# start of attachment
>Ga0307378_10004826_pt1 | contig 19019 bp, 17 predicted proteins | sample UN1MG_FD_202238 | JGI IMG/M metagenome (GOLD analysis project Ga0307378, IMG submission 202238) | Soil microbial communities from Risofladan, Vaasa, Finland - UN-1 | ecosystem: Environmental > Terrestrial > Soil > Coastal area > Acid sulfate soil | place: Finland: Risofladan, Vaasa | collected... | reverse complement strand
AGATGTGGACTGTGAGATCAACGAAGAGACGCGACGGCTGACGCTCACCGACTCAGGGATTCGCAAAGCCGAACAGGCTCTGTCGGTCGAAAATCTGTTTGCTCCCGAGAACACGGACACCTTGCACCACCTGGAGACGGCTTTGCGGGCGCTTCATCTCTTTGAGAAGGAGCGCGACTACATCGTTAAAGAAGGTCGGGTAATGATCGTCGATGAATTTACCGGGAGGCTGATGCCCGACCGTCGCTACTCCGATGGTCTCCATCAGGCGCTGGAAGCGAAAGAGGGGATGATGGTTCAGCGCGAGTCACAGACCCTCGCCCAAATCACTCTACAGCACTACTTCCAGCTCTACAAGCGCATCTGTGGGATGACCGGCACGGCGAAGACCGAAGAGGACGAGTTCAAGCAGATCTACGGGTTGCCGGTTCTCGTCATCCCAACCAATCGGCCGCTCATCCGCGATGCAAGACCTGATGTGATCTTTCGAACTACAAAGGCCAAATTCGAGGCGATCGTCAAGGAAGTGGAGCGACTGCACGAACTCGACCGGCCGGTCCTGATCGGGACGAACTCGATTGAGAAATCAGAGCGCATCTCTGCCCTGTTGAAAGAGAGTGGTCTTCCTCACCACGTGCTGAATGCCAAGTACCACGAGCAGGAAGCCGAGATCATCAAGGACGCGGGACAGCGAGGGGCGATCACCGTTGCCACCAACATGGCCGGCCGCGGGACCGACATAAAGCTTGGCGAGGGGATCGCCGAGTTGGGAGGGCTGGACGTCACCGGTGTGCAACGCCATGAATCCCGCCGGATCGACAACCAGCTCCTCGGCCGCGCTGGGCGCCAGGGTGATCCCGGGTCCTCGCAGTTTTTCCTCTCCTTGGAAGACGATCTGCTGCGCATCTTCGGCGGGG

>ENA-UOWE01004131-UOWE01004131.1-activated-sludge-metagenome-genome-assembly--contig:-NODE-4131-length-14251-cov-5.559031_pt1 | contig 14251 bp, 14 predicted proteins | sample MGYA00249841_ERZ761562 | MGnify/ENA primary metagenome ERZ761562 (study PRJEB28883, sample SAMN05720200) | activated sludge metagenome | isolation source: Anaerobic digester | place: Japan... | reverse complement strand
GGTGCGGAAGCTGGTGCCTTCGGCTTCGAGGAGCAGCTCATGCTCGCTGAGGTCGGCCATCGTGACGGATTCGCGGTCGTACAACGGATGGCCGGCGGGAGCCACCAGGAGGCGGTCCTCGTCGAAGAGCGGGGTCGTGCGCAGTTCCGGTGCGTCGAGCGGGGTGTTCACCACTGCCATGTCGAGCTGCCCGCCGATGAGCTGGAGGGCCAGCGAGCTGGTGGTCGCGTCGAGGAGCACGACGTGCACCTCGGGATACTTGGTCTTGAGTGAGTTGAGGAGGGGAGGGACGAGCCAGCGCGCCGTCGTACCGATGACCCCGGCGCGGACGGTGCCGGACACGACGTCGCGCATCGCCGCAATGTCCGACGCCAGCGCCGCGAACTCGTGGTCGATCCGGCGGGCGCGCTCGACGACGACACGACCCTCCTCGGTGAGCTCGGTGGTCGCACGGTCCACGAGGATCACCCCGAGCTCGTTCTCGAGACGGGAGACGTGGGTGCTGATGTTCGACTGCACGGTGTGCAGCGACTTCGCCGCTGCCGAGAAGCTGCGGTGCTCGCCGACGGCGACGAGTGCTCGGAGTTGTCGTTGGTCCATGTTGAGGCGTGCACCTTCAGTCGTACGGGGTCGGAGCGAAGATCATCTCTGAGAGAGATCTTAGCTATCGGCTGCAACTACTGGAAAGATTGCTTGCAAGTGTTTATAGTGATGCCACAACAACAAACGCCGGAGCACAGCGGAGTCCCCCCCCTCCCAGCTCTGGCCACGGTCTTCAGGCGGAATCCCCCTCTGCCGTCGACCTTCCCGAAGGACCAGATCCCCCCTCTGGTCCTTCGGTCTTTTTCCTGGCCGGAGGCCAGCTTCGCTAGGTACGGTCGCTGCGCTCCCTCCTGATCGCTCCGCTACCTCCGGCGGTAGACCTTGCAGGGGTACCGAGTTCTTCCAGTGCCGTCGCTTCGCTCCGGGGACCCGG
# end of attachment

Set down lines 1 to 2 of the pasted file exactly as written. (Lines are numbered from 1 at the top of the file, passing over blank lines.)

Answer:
>Ga0307378_10004826_pt1 | contig 19019 bp, 17 predicted proteins | sample UN1MG_FD_202238 | JGI IMG/M metagenome (GOLD analysis project Ga0307378, IMG submission 202238) | Soil microbial communities from Risofladan, Vaasa, Finland - UN-1 | ecosystem: Environmental > Terrestrial > Soil > Coastal area > Acid sulfate soil | place: Finland: Risofladan, Vaasa | collected... | reverse complement strand
AGATGTGGACTGTGAGATCAACGAAGAGACGCGACGGCTGACGCTCACCGACTCAGGGATTCGCAAAGCCGAACAGGCTCTGTCGGTCGAAAATCTGTTTGCTCCCGAGAACACGGACACCTTGCACCACCTGGAGACGGCTTTGCGGGCGCTTCATCTCTTTGAGAAGGAGCGCGACTACATCGTTAAAGAAGGTCGGGTAATGATCGTCGATGAATTTACCGGGAGGCTGATGCCCGACCGTCGCTACTCCGATGGTCTCCATCAGGCGCTGGAAGCGAAAGAGGGGATGATGGTTCAGCGCGAGTCACAGACCCTCGCCCAAATCACTCTACAGCACTACTTCCAGCTCTACAAGCGCATCTGTGGGATGACCGGCACGGCGAAGACCGAAGAGGACGAGTTCAAGCAGATCTACGGGTTGCCGGTTCTCGTCATCCCAACCAATCGGCCGCTCATCCGCGATGCAAGACCTGATGTGATCTTTCGAACTACAAAGGCCAAATTCGAGGCGATCGTCAAGGAAGTGGAGCGACTGCACGAACTCGACCGGCCGGTCCTGATCGGGACGAACTCGATTGAGAAATCAGAGCGCATCTCTGCCCTGTTGAAAGAGAGTGGTCTTCCTCACCACGTGCTGAATGCCAAGTACCACGAGCAGGAAGCCGAGATCATCAAGGACGCGGGACAGCGAGGGGCGATCACCGTTGCCACCAACATGGCCGGCCGCGGGACCGACATAAAGCTTGGCGAGGGGATCGCCGAGTTGGGAGGGCTGGACGTCACCGGTGTGCAACGCCATGAATCCCGCCGGATCGACAACCAGCTCCTCGGCCGCGCTGGGCGCCAGGGTGATCCCGGGTCCTCGCAGTTTTTCCTCTCCTTGGAAGACGATCTGCTGCGCATCTTCGGCGGGG